Yeasts show acrylamide-preventing potential
October 4, 2011 By Bakers Journal
October 4, 2011, Vancouver – Functional Technologies Corp.'s efficacy studies investigating its proprietary acrylamide-preventing (AP) yeast technology have shown significant reduction of asparagine in food products.
Asparagine is a key precursor to the formation of the neurologically and reproductively toxic chemical acrylamide.
The reduction was achieved well under the normal processing times associated with the application. Functional Technologies previously demonstrated that its technology has been effective in preventing the formation of acrylamide.
The initial studies involved mixing Functional Technologies' in-house AP yeast strains of various asparagine-reducing strengths with a commercial dry mixture employed in the production of different food products. Under normal commercial production conditions, the dry mix is subjected to a series of processing protocols, including a two-hour fermentation period, which naturally yield high levels of asparagine. Consequently, highly elevated levels of acrylamide are observed in the end-food product.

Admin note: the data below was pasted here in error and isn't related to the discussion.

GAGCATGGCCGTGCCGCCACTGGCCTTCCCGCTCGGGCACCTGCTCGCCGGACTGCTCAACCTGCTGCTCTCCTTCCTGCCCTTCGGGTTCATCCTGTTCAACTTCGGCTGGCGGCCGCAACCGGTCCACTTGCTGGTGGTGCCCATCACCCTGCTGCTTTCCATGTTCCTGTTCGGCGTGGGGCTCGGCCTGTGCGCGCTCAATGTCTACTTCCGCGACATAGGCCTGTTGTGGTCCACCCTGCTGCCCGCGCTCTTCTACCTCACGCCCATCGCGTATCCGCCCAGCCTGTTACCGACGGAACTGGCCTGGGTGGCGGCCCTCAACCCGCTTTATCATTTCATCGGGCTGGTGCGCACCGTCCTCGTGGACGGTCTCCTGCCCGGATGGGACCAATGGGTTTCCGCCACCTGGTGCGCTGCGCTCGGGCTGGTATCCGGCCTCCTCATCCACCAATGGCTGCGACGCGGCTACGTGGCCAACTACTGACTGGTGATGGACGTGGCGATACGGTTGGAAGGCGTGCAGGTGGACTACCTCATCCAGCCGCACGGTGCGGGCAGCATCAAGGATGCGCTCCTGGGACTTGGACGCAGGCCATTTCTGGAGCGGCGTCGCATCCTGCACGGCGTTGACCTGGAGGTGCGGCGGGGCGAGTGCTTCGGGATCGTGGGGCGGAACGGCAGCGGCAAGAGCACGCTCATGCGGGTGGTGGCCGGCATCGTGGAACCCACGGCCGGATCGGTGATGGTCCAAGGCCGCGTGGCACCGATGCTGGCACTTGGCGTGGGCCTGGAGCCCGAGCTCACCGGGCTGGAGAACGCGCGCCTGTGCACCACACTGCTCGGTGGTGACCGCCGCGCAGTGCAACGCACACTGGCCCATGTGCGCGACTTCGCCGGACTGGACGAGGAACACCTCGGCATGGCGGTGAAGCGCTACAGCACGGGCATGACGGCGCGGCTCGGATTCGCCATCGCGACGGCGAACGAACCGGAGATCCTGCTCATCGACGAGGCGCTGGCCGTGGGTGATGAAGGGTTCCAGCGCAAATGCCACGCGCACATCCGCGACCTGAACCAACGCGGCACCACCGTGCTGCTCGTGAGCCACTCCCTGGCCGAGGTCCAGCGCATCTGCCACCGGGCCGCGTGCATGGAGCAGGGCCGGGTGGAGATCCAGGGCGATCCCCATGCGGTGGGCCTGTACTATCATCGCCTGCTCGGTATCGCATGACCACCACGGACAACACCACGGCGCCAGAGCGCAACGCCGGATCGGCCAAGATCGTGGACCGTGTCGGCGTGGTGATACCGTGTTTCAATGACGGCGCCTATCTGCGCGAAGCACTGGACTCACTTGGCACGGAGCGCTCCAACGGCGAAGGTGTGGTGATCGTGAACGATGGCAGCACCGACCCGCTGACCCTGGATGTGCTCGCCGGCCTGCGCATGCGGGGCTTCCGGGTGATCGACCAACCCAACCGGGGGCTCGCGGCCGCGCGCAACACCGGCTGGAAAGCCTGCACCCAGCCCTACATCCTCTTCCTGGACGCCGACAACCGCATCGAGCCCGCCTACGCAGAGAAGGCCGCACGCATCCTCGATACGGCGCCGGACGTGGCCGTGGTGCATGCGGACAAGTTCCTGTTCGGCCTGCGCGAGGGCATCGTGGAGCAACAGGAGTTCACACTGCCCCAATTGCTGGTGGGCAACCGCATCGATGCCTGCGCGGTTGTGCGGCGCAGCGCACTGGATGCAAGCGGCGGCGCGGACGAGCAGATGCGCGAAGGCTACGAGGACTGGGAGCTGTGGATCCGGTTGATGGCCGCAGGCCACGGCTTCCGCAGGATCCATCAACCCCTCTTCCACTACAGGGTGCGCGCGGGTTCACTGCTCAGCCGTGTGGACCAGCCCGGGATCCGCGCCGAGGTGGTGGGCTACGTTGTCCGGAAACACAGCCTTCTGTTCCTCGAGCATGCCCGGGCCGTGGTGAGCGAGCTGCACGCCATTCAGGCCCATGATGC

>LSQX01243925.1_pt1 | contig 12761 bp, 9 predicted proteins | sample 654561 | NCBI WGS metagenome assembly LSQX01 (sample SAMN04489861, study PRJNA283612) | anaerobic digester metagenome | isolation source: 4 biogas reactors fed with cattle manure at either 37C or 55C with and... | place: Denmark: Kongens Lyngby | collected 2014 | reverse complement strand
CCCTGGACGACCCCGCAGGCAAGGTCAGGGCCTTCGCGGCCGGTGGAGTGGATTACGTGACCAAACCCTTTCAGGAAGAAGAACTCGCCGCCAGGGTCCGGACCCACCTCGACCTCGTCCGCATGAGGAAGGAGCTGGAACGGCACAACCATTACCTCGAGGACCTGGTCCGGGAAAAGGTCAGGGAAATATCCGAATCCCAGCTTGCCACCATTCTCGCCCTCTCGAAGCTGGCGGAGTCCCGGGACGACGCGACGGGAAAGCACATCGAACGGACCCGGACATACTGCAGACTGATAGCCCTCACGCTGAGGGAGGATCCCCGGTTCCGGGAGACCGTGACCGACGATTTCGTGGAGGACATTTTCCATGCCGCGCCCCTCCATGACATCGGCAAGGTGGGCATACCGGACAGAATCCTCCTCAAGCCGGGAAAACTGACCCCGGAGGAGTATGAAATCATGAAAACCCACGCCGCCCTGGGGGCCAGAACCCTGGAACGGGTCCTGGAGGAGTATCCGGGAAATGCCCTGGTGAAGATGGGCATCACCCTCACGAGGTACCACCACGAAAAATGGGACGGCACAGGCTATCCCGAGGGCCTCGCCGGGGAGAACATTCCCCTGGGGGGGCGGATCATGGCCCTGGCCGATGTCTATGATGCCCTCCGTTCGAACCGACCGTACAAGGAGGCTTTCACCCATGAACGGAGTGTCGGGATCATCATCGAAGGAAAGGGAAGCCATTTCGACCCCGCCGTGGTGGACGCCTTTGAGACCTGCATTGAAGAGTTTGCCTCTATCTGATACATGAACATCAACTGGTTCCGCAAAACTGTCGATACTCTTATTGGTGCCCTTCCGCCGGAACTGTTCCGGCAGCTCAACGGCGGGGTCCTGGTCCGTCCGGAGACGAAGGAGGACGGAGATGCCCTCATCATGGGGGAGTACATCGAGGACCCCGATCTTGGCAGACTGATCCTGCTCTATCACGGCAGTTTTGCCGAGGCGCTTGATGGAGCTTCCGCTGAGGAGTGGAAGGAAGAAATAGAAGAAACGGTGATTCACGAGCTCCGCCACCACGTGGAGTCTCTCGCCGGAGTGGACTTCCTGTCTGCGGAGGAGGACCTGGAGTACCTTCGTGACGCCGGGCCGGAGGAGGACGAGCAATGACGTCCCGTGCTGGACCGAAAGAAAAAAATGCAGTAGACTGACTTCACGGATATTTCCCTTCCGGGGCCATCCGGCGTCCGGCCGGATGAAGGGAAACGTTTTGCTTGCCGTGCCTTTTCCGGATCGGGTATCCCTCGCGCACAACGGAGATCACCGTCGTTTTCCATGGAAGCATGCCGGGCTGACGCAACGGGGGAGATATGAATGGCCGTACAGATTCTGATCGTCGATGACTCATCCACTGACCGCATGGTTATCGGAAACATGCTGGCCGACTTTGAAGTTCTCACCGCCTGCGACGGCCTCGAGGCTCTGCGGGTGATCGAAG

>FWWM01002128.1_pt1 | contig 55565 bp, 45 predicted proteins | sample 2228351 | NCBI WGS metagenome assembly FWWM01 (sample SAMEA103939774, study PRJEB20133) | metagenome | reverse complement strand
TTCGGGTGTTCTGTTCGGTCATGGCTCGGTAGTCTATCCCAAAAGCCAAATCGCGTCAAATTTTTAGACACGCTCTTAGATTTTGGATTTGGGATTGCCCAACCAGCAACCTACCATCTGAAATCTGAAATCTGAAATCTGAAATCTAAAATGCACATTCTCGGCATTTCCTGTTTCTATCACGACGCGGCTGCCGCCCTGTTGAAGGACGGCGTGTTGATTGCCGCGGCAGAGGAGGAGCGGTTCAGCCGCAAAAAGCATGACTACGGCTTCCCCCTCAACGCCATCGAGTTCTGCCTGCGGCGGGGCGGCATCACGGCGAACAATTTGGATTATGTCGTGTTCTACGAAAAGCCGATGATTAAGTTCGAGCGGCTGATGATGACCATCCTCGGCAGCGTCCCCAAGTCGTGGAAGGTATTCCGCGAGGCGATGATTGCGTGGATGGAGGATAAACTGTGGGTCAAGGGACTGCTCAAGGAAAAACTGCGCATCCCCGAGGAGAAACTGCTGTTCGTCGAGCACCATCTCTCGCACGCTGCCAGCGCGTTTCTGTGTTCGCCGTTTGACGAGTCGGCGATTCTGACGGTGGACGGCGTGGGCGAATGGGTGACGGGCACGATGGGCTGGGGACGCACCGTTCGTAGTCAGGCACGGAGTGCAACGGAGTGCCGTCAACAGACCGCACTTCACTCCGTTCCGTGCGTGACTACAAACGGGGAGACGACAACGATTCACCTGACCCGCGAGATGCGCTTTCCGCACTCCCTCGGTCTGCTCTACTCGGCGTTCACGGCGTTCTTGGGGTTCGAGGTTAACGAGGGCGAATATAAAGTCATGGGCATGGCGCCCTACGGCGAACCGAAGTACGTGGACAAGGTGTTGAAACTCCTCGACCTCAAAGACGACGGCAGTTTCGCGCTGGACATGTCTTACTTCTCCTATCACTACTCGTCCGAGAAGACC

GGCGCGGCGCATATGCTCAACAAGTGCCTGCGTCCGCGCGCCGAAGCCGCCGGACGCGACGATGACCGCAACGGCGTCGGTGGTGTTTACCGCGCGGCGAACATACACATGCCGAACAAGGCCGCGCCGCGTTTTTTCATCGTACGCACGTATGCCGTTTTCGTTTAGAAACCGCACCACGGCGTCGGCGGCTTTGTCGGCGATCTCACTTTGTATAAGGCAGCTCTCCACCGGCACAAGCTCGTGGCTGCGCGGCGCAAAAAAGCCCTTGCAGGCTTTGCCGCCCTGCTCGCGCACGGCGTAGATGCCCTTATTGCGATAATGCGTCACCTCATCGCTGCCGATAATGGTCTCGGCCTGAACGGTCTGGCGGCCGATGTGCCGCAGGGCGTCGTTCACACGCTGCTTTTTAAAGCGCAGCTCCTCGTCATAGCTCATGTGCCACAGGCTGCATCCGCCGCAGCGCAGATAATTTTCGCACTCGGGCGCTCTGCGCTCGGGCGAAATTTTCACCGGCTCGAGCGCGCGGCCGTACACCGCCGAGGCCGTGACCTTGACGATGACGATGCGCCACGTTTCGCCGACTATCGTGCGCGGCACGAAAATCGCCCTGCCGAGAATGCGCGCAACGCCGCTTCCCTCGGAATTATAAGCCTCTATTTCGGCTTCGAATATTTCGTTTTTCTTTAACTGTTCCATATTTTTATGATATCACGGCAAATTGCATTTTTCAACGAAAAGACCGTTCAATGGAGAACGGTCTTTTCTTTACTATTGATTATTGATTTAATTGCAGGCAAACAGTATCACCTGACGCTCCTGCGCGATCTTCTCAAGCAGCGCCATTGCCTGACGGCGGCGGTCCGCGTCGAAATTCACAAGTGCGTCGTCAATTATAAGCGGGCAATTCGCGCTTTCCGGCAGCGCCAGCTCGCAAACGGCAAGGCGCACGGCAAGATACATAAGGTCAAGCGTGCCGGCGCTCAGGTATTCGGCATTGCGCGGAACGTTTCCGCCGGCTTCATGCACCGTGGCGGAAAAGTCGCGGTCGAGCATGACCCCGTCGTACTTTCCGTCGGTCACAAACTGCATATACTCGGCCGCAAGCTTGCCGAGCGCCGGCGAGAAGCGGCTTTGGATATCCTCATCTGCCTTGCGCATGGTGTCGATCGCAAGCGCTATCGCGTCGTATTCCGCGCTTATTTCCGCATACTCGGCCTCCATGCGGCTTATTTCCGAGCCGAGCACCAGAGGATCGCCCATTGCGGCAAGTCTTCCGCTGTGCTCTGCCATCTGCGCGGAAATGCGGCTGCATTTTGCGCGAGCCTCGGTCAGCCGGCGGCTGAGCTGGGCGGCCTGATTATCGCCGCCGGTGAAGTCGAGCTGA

Under simulated commercial conditions, significant reduction of asparagine was consistently observed. One yeast variant demonstrated particularly strong results – asparagine was reduced by more than 45 per cent within the first 30 minutes of treatment, 95 per cent within 90 minutes, and to undetectable levels within 120 minutes. Control tests using ordinary baker's yeast strains showed no reduction of asparagine levels, at any time, within the 120-minute processing period.
Minor optimization of processing parameters, within predetermined acceptable levels, reduced asparagine by 70 per cent within 30 minutes of treatment, and to undetectable levels within 60 minutes.
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